Not too long ago we were speculating that the Big 12 will no longer be a conference in the college system.
Every team in the Big 12 besides Baylor, Iowa State, Kansas, and Kansas State were invited to join the Big Ten or Pac-10 conferences to form what they call a "Super-Conference." Each one with a unique purpose of going.
Each team could have left and increased their school's profit. The Pac-10 would have supplied more money to each of the schools but it seemed to me like loyalty and heart played a part in the commitments of Oklahoma, Texas A&M, and Texas.
None of the teams enjoyed the thought of the Big 12 collapse and helped the survival of the conference.
Now, since we are aware that there is no possible chance that the Big 12 will fall apart, let's start asking questions that need to be answered. I've assembled a few questions to ask myself and here they are.
Will the Proposed 10-Team Big 12 Work?
To me, it seems like the Pac-10 and Big 12 just traded names.
The Big 12 gave away the heart of their conference in football with Nebraska, but besides that, they retained every other powerhouse.
Which means that the Big 12, or newly Big 10, will survive and here is why.
The Big 12 lost Nebraska and Colorado. Colorado is not a huge loss, considering the fact that they are a much weaker sports school and could be easily replaced if the Big 12 wanted to add a few teams.
Now with Nebraska, they are a consistent contender of the Big 12 conference during football. Nebraska filled the seats every night and TV ratings were always high. Nebraska is a substantial lost for the Big 12 unless one of the conference teams steps up and fill their role.
With that said, the Big 12 shouldn't have a problem with only a 10-team conference. Especially since they only loss on key contributor to success of the Big 12. A 10-team conference could bring about more money for each program and more scholarships.
From a Football Prospective: My Thoughts on a 10-Team Conference
There is no doubt in my mind that the Big 12 will be a much weaker conference without the services of Nebraska.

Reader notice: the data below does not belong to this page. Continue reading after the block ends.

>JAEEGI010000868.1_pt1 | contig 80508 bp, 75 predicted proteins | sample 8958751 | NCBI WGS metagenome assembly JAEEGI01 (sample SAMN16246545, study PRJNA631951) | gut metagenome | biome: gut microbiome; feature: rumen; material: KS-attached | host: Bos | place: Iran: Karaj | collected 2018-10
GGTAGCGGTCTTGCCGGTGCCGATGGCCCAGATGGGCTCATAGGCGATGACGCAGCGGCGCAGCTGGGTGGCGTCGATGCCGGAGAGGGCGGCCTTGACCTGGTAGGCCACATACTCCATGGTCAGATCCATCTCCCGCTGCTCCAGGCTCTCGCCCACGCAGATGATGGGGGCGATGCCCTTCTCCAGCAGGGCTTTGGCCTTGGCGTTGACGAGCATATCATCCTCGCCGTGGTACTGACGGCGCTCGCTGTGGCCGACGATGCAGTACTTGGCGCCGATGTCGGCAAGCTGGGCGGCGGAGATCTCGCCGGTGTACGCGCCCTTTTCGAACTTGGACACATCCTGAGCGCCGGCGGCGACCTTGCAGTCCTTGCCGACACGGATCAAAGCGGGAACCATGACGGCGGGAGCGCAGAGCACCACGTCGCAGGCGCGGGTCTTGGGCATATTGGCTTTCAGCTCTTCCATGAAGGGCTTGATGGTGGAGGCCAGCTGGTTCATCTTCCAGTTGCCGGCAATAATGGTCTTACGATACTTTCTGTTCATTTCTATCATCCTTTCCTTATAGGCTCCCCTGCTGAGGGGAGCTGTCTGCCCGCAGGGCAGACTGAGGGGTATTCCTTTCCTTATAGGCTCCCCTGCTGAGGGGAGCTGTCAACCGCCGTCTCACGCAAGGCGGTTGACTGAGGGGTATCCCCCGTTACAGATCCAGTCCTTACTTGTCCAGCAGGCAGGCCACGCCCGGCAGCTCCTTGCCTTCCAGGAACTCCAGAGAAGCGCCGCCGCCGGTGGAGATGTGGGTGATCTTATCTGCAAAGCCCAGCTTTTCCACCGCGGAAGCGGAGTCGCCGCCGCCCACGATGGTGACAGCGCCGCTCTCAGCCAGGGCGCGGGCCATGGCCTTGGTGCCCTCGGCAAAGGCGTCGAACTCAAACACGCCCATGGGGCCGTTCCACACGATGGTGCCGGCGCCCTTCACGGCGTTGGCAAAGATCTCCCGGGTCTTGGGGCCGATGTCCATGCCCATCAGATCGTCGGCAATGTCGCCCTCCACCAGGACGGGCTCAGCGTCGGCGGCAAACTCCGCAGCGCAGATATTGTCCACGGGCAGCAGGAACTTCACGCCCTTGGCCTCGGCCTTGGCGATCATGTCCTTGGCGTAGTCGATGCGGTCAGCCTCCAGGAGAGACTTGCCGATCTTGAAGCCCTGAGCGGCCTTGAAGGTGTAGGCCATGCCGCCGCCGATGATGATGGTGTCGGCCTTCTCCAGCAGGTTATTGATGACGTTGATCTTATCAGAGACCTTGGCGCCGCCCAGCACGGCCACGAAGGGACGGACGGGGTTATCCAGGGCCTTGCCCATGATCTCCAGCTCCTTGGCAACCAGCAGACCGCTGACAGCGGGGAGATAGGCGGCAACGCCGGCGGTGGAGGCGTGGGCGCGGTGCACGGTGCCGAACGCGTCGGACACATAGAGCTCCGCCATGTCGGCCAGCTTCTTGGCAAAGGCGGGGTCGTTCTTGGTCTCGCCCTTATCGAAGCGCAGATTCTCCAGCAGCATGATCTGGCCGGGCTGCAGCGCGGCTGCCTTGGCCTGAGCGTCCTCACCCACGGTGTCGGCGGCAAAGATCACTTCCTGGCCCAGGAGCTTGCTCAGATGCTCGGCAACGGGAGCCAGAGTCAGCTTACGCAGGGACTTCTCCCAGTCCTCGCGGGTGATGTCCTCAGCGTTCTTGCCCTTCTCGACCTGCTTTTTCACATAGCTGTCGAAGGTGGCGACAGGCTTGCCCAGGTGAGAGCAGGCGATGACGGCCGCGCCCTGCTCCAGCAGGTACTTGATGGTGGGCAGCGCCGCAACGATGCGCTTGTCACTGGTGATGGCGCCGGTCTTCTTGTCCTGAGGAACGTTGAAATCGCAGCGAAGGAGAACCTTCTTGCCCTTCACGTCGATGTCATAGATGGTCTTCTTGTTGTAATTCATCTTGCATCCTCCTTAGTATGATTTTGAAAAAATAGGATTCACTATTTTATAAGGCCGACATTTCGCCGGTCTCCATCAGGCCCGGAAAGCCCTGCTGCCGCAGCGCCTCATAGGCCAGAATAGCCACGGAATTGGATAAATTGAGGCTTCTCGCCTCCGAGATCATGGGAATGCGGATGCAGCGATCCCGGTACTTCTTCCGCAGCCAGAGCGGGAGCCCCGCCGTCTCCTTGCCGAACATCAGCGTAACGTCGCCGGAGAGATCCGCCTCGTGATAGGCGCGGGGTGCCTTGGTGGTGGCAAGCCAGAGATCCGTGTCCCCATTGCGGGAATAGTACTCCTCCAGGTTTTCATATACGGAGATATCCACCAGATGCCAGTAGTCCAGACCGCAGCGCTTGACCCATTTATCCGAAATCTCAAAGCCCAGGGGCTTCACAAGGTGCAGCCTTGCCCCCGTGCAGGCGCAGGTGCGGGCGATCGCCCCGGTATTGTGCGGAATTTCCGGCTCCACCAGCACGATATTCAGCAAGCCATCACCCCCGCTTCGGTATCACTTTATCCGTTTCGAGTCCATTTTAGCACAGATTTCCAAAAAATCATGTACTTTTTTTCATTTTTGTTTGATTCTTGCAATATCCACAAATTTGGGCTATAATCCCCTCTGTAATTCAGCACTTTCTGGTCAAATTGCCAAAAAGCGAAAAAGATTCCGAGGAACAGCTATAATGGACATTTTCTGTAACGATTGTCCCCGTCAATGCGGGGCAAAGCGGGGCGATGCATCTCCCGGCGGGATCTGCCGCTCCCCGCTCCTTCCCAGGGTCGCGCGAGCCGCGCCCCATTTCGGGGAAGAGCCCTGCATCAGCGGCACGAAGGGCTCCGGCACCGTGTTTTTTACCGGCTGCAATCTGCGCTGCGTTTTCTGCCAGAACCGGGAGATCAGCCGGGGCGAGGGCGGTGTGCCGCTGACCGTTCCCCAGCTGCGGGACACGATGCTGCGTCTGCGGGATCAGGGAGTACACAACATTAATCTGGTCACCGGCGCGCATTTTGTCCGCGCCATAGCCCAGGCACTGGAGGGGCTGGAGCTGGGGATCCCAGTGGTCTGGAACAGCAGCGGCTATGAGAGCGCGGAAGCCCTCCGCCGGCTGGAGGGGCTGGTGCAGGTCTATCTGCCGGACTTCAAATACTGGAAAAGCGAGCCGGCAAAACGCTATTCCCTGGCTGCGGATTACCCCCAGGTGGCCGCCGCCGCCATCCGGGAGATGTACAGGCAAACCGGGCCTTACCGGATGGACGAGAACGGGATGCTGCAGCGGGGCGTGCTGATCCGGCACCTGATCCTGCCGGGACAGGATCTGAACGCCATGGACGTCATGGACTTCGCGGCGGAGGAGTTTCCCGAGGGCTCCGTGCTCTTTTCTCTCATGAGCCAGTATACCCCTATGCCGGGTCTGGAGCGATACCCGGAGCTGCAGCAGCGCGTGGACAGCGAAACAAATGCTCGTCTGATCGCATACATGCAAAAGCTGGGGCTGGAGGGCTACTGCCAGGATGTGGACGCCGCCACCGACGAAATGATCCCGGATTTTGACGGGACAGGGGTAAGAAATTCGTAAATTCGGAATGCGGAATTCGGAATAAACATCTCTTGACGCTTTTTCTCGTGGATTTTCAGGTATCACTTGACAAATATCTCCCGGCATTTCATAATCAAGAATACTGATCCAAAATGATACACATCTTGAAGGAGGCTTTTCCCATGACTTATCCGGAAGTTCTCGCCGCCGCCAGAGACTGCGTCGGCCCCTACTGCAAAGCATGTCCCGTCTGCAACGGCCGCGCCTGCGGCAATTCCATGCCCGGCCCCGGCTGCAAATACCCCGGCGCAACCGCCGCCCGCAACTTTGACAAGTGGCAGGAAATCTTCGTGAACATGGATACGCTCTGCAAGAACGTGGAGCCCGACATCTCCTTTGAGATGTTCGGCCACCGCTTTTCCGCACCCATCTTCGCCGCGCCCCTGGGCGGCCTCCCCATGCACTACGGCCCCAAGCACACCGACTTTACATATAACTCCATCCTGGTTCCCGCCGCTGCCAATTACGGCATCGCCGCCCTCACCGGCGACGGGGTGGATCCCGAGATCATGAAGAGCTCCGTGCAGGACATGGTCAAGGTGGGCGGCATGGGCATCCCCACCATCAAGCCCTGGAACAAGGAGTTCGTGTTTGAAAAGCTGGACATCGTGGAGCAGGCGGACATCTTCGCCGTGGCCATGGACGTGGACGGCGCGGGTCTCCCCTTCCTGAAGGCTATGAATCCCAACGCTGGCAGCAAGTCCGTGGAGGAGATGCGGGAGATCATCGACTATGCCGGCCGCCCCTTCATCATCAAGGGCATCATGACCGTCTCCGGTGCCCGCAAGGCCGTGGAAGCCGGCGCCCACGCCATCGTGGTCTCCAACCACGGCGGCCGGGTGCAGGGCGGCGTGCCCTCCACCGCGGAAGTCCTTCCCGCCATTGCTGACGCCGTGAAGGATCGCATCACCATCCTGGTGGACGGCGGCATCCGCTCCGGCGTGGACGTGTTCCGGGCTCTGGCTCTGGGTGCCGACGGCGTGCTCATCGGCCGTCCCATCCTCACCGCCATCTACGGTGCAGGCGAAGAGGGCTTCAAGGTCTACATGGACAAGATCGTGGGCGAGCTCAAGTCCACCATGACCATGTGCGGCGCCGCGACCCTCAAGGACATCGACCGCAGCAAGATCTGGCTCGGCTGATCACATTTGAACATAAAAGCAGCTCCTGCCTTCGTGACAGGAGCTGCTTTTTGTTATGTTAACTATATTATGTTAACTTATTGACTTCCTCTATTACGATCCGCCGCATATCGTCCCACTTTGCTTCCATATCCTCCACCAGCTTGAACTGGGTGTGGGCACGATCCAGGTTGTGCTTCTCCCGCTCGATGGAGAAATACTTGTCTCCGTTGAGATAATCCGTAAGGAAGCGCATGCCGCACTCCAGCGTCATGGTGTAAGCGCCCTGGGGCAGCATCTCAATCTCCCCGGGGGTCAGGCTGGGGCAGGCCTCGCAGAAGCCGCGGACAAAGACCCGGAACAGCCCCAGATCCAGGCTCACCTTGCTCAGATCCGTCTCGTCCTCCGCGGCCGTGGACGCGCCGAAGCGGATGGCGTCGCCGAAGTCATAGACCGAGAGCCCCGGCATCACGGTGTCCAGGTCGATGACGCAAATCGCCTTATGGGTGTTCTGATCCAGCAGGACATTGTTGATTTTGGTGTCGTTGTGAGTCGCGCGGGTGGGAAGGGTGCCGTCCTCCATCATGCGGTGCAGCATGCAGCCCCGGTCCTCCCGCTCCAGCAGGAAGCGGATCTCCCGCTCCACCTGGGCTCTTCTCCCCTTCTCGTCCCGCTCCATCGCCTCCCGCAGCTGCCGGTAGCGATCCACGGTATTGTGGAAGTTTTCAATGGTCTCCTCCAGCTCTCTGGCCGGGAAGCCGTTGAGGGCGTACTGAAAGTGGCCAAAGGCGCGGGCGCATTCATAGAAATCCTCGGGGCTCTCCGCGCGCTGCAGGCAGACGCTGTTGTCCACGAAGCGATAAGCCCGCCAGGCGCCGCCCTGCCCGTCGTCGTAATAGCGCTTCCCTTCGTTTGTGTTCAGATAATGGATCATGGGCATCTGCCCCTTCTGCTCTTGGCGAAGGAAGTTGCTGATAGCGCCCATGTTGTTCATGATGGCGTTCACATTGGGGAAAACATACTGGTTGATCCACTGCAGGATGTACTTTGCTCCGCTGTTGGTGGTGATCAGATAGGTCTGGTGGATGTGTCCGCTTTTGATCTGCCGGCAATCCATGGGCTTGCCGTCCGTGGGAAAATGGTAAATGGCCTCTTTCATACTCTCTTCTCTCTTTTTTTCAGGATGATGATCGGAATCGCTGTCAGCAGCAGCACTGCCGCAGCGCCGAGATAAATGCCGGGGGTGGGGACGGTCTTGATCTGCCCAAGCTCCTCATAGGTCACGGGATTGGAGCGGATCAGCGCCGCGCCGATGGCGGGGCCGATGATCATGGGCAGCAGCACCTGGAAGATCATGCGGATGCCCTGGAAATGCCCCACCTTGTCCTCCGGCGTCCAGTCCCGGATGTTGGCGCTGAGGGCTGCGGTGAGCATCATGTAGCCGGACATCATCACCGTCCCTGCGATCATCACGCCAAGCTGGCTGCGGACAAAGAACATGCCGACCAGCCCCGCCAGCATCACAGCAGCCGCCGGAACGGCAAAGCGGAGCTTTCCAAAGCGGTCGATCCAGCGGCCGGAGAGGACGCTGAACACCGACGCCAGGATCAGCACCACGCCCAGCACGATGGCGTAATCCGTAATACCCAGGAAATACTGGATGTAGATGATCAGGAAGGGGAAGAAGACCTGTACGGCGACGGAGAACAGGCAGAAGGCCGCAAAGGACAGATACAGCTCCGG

Kansas State could step up and take the role of Nebraska, however, those shoes are too big for any of the football programs left in the Big 12.
However, you still do have the Sooners, Aggies, and Longhorns to hoist as superior talent in the Big 12. So, not everything is bad. You still have the fierce rivalries, and not to mention, everybody likes to watch the Border Showdown.
The proposed conference should be solid during this upcoming football season.
From a Basketball Prospective: My Thoughts on a 10-Team Conference
Now this is where the 10-team conference sounds like a wonderful plan. Last year, if you were to drop Colorado and Nebraska from the Big 12, the conference RPI rating would have been off the charts, solidifying the conference as the best in college basketball by far.
Now that it has happened, the Big 12 doesn't look like much of a loser at all.
A 10-team conference makes college basketball that more interesting for fans. Just think about catching the rivalry games in the Big 12 more than once a year. I wouldn't have a problem watching each of the teams in the Big 12 take a crack at each other two times a year.
That's what makes college basketball interesting and competitive. Not to mention, each of these teams are going into next season with talented rosters.
For the Big 12 conference, it didn't have a setback, more like gained an advantage.
Is the Big 12 Going to Add Two More Teams?
Right now, I only see this playing out with the proposed 10-team conference.
The Big 12 may reach out to some mid-major schools like TCU and Boise State to help the competitive edge in football, but as of now, the Big 12 shouldn't add anymore squads.
Who Was the Biggest Loser of the Conference Realignments?
The biggest loser of conference realignments would have to be the Pac-10. They added the Colorado Buffs', which is a very weak football school, however, their basketball program is starting to turn around.
Out of all the teams that the Pac-10 invited, only Colorado came forward for a merger. Every other team declined the offer.
Lastly, What is the Next Step for the Big 12.
Well, as I asked earlier, I don't think the Big 12 will add any other schools, but I think they should. The Big 12 conference could be surrounded by some of the top mid-major talent ready for a BCS bid.
Utah, or maybe even TCU or Boise State could come in and develop into a Big 12 powerhouse. But in my mind, the next step for the Big 12 is expanding, and staying consistent with their reputation as a power conference.
(This article was originally published on the Collegiate Hoops Blog. )